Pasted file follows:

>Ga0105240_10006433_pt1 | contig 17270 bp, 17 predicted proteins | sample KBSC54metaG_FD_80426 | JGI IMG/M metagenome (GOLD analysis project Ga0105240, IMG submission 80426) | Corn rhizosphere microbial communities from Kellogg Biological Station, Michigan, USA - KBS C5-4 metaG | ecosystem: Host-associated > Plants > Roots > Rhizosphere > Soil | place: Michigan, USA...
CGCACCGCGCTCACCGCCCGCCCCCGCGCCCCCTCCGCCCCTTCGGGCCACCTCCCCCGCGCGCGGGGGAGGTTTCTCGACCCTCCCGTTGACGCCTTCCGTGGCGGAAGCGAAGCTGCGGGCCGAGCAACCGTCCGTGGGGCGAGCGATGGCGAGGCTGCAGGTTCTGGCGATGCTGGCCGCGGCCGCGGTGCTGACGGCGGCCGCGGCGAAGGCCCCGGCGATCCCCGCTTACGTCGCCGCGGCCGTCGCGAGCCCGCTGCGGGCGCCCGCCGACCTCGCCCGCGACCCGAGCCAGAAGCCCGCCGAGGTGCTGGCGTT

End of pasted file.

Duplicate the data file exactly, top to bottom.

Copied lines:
>Ga0105240_10006433_pt1 | contig 17270 bp, 17 predicted proteins | sample KBSC54metaG_FD_80426 | JGI IMG/M metagenome (GOLD analysis project Ga0105240, IMG submission 80426) | Corn rhizosphere microbial communities from Kellogg Biological Station, Michigan, USA - KBS C5-4 metaG | ecosystem: Host-associated > Plants > Roots > Rhizosphere > Soil | place: Michigan, USA...
CGCACCGCGCTCACCGCCCGCCCCCGCGCCCCCTCCGCCCCTTCGGGCCACCTCCCCCGCGCGCGGGGGAGGTTTCTCGACCCTCCCGTTGACGCCTTCCGTGGCGGAAGCGAAGCTGCGGGCCGAGCAACCGTCCGTGGGGCGAGCGATGGCGAGGCTGCAGGTTCTGGCGATGCTGGCCGCGGCCGCGGTGCTGACGGCGGCCGCGGCGAAGGCCCCGGCGATCCCCGCTTACGTCGCCGCGGCCGTCGCGAGCCCGCTGCGGGCGCCCGCCGACCTCGCCCGCGACCCGAGCCAGAAGCCCGCCGAGGTGCTGGCGTT